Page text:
Norwegian file-sharers transferring illicit content on the Internet are about to find out that their identities aren’t as secure as they were previously. To date, the identities of these file-sharers has been kept secret as privacy rules have largely stopped copyright holders discovering real-life names behind IP addresses.
All that is set to change as Norway’s Post and Telecommunications Regulator has just decided that if a court feels there is good enough reason, it can force ISPs to hand over the names and addresses of illicit file-sharers to copyright holders. This means that they can now be pursued through the courts, or more likely, through “pay up or else” type threats.
The decision to allow courts to force ISPs to hand over file-sharers’ details relates to one particular case brought by Simonsen, a company that is licensed to investigate illegal file-sharing on the web. It’s believed that the decision will be applied to future requests of the same nature.
Post and Telecommunications Regulator director Willy Jensen said it was time to make online a “legitimate and structured place,” not of anarchy. “Cultural life on the web is important, so we can’t allow a situation where artists copyrights are broken,” he said.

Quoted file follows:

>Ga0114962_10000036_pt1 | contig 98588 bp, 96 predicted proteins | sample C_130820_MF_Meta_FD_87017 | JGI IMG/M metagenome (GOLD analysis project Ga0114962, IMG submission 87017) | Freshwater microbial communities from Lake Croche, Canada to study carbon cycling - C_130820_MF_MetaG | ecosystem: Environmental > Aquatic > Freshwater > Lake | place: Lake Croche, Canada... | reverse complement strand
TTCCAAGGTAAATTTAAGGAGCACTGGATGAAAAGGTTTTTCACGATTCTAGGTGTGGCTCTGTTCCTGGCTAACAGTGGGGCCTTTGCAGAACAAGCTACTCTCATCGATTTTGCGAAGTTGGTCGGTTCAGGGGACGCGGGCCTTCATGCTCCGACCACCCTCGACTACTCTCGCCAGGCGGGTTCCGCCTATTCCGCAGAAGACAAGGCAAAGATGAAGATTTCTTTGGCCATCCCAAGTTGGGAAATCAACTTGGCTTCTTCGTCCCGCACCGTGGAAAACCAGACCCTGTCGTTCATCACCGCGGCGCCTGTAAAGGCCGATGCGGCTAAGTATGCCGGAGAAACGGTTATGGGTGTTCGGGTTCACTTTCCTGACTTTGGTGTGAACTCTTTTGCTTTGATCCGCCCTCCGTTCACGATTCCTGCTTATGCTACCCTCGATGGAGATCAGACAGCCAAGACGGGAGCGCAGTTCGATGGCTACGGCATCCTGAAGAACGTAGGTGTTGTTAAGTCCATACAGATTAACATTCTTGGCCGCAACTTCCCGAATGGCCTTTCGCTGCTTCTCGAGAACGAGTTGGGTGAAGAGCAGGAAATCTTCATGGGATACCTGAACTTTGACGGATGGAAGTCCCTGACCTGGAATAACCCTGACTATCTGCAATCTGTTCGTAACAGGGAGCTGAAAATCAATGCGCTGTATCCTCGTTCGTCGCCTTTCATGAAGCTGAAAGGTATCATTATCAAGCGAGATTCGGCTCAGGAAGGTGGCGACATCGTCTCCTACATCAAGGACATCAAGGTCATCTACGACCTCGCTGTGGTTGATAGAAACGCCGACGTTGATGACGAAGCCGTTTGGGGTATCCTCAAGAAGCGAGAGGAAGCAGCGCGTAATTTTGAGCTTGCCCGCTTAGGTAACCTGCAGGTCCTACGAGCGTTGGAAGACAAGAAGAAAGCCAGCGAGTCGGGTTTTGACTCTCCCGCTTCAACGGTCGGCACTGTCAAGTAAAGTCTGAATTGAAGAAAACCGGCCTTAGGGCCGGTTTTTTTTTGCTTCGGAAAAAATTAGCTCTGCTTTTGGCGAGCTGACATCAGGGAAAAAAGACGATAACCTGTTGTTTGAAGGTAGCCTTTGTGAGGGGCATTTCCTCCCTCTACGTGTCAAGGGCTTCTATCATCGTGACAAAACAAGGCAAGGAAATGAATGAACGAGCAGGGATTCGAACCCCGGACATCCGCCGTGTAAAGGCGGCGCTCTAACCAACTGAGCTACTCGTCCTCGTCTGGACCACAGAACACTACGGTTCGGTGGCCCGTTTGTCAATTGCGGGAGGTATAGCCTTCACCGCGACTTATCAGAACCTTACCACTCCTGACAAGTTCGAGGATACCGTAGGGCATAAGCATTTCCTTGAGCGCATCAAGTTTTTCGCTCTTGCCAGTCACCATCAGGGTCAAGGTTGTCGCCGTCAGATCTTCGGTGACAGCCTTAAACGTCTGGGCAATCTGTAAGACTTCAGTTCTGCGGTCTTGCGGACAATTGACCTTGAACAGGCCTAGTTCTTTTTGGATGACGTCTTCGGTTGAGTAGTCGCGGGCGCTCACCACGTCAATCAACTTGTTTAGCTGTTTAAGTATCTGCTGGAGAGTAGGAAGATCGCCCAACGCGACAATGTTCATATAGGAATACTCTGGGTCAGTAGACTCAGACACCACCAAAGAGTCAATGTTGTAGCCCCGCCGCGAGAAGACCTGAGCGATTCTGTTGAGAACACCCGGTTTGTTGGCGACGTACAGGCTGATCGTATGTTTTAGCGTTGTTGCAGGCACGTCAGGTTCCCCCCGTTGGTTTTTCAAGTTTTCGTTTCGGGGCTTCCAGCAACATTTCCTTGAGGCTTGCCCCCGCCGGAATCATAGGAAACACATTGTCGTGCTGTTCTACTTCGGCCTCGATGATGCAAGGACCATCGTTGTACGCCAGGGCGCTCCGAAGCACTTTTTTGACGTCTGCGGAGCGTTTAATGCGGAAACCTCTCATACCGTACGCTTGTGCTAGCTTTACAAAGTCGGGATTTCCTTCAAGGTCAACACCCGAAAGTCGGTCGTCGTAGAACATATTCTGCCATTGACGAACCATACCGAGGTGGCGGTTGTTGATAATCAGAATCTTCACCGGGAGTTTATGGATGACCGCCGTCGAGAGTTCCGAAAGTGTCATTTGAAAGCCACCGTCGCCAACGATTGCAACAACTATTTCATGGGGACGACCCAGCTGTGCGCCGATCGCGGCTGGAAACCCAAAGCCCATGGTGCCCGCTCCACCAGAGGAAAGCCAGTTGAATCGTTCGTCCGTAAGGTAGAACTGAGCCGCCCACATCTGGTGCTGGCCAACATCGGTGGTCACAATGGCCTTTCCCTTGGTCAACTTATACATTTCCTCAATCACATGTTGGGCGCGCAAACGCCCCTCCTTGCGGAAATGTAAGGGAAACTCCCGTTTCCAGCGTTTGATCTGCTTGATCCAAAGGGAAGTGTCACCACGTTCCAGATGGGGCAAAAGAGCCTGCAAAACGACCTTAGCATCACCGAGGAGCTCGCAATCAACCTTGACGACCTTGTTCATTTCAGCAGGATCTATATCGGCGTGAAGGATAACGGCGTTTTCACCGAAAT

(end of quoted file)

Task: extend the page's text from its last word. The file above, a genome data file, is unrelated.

Simonsen law firm works with notorious movie industry lawyer Espen Tondel, who previously sent a letter to ISPs ordering them, among other things, to disconnect alleged file-sharers. The ISPs refused to compromise their customers, but with this new decision it looks like they may be forced to do just that in future.
Interestingly, the decision of the telecoms regulator opposes the views of the Norwegian Minister of Education who believes that the music industry should embrace the Internet instead of fighting it. “All previous technology advances have led to fears that the older format would die. But TV did not kill radio, the Web did not kill the book, and the download is not going to kill music.” the Minister said earlier.